HUNTSVILLE, Texas (CNN) -- A last-ditch push to keep a convicted cop killer alive in Texas failed Wednesday night when the U.S. Supreme Court denied a motion to stay his execution.
The execution by lethal injection of Edgar Tamayo Arias, a Mexican national, is scheduled to proceed Wednesday night, Texas Department of Criminal Justice spokesman Jason Clark said.
Mexico's government has been pushing to block Tamayo's execution, arguing that it would violate international law.
Lawyers for Tamayo criticized the Supreme Court's ruling.
"He will be executed tonight, despite the indisputable fact that his right to consular assistance was violated," attorneys Sandra L. Babcock and Maurie Levin said in a statement.
Arias, 46, was convicted of the 1994 murder of a Houston police officer.
His supporters say he was denied access to his consulate when arrested, as required by an international treaty.
Earlier Wednesday, the state's Board of Pardons and Paroles denied Tamayo's clemency request.
The Bush and Obama administrations had urged Texas and other states to grant Tamayo and inmates in similar situations new hearings, fearing repercussions for Americans arrested overseas.
Since 2008, Texas has executed two other Mexicans convicted of murder who raised similar claims. The Supreme Court refused to delay either one.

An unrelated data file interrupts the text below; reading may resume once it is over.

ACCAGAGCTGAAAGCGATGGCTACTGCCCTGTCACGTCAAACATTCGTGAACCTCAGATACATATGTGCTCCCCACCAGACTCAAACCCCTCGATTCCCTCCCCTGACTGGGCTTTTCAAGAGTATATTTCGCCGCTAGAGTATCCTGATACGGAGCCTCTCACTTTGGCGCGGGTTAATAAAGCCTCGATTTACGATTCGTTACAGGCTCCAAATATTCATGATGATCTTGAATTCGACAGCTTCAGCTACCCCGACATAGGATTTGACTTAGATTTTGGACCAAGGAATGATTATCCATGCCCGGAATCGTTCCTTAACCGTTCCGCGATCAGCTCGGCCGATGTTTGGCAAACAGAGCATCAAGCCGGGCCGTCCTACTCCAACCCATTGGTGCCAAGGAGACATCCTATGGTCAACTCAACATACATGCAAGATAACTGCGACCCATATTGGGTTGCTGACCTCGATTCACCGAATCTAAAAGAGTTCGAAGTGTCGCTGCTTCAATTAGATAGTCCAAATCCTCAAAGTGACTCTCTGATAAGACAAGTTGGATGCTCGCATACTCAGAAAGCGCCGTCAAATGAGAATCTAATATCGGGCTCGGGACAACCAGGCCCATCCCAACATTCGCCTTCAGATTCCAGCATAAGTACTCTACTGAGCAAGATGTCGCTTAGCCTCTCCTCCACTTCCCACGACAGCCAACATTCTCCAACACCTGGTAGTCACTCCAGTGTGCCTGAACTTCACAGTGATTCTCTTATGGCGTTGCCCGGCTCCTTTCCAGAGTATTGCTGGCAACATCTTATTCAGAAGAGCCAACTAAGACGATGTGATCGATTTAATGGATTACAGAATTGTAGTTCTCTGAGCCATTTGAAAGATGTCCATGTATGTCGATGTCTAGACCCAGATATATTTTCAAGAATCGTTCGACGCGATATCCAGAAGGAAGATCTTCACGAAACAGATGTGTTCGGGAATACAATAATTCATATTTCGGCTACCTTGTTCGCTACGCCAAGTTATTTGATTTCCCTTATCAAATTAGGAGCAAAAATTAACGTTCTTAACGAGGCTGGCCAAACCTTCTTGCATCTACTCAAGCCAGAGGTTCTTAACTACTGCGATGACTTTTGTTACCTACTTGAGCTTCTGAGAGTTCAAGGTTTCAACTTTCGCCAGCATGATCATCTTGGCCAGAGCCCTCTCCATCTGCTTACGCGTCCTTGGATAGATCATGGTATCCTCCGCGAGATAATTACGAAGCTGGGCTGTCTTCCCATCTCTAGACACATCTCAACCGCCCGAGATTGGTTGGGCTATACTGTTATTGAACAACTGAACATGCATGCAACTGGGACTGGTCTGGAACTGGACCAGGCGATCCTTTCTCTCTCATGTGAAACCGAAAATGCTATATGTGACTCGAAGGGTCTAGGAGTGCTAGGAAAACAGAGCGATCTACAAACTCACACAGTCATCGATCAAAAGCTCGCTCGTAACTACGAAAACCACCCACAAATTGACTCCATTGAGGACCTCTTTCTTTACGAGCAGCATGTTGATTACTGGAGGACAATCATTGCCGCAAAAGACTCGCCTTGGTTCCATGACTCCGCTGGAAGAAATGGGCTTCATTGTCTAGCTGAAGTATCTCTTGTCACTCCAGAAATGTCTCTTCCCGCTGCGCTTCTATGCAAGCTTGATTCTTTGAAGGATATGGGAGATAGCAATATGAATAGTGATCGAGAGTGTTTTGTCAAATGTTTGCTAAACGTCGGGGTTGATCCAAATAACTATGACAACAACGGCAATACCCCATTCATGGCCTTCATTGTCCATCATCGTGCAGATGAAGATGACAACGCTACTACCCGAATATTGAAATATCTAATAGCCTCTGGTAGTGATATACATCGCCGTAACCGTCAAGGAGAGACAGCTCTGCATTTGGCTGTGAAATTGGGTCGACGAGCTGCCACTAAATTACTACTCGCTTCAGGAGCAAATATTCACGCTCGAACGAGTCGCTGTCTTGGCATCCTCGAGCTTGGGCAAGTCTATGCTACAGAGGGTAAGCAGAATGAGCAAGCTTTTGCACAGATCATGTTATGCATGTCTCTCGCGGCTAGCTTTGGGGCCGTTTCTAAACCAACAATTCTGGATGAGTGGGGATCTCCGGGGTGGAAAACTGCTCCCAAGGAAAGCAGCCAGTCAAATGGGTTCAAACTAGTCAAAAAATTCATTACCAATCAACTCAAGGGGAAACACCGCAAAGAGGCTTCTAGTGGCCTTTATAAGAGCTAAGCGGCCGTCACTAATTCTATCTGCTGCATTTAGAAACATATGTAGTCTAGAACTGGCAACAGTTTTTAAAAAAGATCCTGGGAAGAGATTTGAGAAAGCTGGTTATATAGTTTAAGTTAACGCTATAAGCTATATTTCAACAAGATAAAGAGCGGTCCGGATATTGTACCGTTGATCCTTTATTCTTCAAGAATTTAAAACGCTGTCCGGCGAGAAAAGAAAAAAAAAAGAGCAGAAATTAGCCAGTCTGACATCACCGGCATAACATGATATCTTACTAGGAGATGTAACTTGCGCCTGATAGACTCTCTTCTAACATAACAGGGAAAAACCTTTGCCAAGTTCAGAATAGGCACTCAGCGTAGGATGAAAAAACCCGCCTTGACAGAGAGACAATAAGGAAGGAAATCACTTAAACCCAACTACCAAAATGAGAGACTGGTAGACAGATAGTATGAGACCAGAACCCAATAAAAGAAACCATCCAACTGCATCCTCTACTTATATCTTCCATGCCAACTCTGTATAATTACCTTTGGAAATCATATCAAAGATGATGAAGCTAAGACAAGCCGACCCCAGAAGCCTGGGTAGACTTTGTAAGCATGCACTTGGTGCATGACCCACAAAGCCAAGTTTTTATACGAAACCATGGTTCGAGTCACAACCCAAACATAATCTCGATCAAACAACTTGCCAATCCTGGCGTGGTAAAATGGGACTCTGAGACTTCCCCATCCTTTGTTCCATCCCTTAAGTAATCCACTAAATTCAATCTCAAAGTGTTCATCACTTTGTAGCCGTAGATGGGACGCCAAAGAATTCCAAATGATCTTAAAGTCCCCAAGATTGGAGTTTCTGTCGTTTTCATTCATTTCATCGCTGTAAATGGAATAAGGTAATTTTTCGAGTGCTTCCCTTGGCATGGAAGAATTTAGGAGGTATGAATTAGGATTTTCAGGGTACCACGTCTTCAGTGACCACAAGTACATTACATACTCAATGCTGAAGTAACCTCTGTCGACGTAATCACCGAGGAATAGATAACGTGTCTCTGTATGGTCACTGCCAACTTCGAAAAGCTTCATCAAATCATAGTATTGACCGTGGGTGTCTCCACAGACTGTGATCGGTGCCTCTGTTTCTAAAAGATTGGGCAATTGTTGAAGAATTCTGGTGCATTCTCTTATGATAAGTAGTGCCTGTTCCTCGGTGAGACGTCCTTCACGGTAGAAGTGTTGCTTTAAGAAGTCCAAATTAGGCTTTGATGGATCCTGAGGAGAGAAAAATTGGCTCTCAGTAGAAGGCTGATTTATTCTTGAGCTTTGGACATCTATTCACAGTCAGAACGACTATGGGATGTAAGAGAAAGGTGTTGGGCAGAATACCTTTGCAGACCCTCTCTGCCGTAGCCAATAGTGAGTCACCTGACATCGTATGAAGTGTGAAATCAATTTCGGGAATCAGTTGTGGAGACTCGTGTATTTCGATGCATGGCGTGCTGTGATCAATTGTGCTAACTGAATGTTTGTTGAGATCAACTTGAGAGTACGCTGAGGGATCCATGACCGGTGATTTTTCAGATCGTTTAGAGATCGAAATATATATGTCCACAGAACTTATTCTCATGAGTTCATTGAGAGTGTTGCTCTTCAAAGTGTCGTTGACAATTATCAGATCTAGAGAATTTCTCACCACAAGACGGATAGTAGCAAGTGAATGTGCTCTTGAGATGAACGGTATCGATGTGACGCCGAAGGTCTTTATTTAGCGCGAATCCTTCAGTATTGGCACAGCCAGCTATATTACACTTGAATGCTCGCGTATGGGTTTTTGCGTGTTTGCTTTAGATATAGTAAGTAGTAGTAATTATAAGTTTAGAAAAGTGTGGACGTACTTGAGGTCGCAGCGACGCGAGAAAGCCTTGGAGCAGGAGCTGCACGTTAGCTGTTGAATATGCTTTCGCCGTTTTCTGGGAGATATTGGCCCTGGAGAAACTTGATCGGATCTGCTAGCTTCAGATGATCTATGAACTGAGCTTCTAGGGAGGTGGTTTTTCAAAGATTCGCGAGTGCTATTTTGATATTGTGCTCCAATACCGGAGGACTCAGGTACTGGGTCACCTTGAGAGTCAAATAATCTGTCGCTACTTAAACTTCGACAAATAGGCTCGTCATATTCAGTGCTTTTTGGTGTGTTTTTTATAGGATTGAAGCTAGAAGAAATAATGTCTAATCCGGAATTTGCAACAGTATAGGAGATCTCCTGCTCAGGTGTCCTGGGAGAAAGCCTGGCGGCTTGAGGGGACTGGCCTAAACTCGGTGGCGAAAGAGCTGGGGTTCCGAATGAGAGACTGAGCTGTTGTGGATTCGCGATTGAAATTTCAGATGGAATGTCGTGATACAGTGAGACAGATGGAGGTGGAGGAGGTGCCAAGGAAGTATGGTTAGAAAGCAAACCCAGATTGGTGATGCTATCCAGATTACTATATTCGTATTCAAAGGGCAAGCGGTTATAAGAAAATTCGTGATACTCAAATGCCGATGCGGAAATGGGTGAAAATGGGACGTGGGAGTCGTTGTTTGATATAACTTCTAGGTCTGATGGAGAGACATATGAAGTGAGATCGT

Tamayo's lawyers argue the consulate access violation was more than a technicality -- that Mexican officials would have ensured he had the most competent trial defense possible, if they had been able to speak with him right after his felony arrest.
Houston police officer Guy Gaddis was fatally shot after arresting Tamayo and another man for robbery.
Tamayo is one of 40 Mexican citizens awaiting the death penalty in U.S. prisons.
Mexican officials made similar consular-access arguments -- unsuccessfully -- before executions in 2008 and 2011.
U.S. Secretary of State John Kerry has also weighed in on Tamayo's case, arguing that setting an execution date is "extremely detrimental to the interests of the United States."
"I want to be clear: I have no reason to doubt the facts of Mr. Tamayo's conviction, and as a former prosecutor, I have no sympathy for anyone who would murder a police officer," Kerry wrote. "This is a process issue I am raising because it could impact the way American citizens are treated in other countries."
Lucy Nashed, a spokeswoman for Texas Gov. Rick Perry, said the state was committed to enforcing its laws.
"It doesn't matter where you're from --- if you commit a despicable crime like this in Texas, you are subject to our state laws, including a fair trial by jury and the ultimate penalty," she said.
-- CNN's Gustavo Valdes reported from Huntsville. CNN's Bill Mears reported from Washington and CNN's Catherine E. Shoichet reported from Atlanta. CNN's Nick Parker and Mayra Cuevas contributed to this report.
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